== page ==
A central goal of life history theory is to understand the selective factors that generate the diversity of reproductive patterns observed in nature. Within lifetime changes in reproductive investment will determine an organism's fitness; however, this area of life history theory has received less attention than comparisons among population that characterize life history traits as a single population mean. Reproductive allocation can be affected by multiple cues; the integration of these cues across an organism's lifetime generates the diversity in life history strategies observed in nature. Life history studies should examine the interacting effects of multiple cues on life history strategies to generate better predictions and generalizations of age-related changes in reproductive investment. An individual's life history strategy is inherently multivariate consisting of a coordinated suite of life history traits that, when combined across the organism's lifetime, determines its fitness. Life history strategies can therefore be described as a trajectory through multivariate space defined by life history traits. Here I describe life history trajectory analysis, a multivariate analytical approach for quantifying and comparing phenotypic change in life history strategies; this methodology is adapted from an analytical framework originally described for studies of morphological evolution. Life history trajectories have attributes (magnitude, direction, and shape) that can be quantified and statistically compared among taxa to determine if life history patterns are predictable. Using the life history trajectory analysis, I demonstrate the effect of prior experience on reproductive allocation in the burying beetle Nicrophorus orbicollis. The effect of prior experience resulted in a terminal investment or accentuated response to age-based cues, or resulted in a conservative investment strategy or reproductive restraint. In the livebearing fish Gambusia affinis, females adjust the level of reproductive investment to current reproduction based on age- or environment-based cues. Age-0 females decreased the level of reproductive investment to current reproduction in late summer prior to the onset of fall and winter months. Old females, on the other hand, increased the level of reproductive investment as the summer progressed. The reproductive restraint and terminal investment patterns exhibited by age-0 and age-1 females, respectively, were consistent with the predictions from the cost of reproduction hypothesis. These studies demonstrate how the life history trajectory analysis provides an analytical tool to test predictions of life history theory. Additionally, I provide evidence that organisms use multiple cues to determine the level of reproductive investment and that the strength of the effect of each cue will depend on the age of an individual.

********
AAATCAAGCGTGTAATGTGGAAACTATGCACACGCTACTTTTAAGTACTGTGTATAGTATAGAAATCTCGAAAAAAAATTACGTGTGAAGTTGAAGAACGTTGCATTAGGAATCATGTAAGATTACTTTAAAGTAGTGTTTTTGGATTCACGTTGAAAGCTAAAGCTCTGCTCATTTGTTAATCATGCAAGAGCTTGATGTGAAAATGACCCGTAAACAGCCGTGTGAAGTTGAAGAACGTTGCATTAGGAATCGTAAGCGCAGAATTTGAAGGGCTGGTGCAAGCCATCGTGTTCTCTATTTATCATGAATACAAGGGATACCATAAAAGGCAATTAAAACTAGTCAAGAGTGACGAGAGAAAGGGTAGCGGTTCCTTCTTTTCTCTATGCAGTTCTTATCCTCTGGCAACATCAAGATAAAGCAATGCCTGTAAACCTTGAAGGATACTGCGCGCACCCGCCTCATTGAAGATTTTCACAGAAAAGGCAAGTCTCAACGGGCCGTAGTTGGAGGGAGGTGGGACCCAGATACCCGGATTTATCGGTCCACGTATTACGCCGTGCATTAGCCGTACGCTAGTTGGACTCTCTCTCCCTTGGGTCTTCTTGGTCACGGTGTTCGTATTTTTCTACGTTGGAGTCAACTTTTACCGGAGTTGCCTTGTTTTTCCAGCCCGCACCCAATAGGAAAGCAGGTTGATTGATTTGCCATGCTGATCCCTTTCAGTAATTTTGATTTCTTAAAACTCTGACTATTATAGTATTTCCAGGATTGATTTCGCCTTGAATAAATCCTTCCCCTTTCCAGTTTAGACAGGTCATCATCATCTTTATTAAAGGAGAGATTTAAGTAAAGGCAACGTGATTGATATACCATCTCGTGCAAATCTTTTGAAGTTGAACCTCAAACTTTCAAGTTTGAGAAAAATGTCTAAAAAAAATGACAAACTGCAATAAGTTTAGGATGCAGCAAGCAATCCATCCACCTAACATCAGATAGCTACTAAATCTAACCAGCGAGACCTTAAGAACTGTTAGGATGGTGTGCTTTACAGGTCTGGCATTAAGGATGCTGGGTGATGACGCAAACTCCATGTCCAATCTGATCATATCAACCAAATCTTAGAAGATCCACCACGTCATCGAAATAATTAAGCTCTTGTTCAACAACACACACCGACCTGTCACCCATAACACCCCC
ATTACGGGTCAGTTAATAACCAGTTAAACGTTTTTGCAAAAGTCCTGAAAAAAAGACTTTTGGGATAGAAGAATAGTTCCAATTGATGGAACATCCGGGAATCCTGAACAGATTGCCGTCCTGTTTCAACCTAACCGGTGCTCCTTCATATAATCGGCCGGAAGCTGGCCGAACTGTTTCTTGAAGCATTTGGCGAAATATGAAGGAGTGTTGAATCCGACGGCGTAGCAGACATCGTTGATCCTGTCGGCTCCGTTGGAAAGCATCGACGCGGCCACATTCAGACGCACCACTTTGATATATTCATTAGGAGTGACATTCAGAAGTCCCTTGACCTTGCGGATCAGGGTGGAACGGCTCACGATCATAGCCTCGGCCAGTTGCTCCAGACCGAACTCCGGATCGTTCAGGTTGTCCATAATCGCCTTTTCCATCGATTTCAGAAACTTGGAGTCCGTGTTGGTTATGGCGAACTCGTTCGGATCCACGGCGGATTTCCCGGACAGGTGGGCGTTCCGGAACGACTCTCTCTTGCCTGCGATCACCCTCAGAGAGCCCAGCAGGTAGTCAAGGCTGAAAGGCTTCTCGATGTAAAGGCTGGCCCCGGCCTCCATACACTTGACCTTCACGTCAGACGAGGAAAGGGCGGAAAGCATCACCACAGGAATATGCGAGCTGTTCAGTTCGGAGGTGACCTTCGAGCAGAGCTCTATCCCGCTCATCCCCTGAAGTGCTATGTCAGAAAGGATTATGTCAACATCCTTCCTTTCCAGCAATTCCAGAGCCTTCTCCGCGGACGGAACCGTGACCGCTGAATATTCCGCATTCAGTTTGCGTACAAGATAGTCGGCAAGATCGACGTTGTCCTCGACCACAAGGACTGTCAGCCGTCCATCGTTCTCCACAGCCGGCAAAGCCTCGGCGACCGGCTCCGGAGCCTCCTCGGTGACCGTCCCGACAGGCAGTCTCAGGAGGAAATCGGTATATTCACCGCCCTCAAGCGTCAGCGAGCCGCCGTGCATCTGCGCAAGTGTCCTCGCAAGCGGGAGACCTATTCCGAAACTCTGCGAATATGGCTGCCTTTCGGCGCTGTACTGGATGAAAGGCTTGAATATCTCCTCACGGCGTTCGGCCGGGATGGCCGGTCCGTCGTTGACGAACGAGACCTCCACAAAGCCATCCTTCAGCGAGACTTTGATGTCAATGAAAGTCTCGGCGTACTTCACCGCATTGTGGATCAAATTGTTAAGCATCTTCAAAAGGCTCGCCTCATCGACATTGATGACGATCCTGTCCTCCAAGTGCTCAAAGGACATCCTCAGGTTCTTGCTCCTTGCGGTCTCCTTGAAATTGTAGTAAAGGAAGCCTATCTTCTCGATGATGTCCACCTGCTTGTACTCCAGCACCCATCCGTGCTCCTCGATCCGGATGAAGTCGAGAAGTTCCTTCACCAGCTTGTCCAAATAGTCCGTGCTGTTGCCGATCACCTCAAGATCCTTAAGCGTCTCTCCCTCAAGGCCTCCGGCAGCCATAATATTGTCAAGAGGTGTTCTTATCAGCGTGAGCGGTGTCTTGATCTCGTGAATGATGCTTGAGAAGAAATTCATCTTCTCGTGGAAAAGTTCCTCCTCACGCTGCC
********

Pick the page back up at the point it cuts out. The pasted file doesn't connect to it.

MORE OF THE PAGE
College and Department

Life Sciences; Biology



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life history evolution, life history trajectory analysis, cost of reproduction, trade-offs, terminal investment, Poeciliidae, burying beetle



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Biology Commons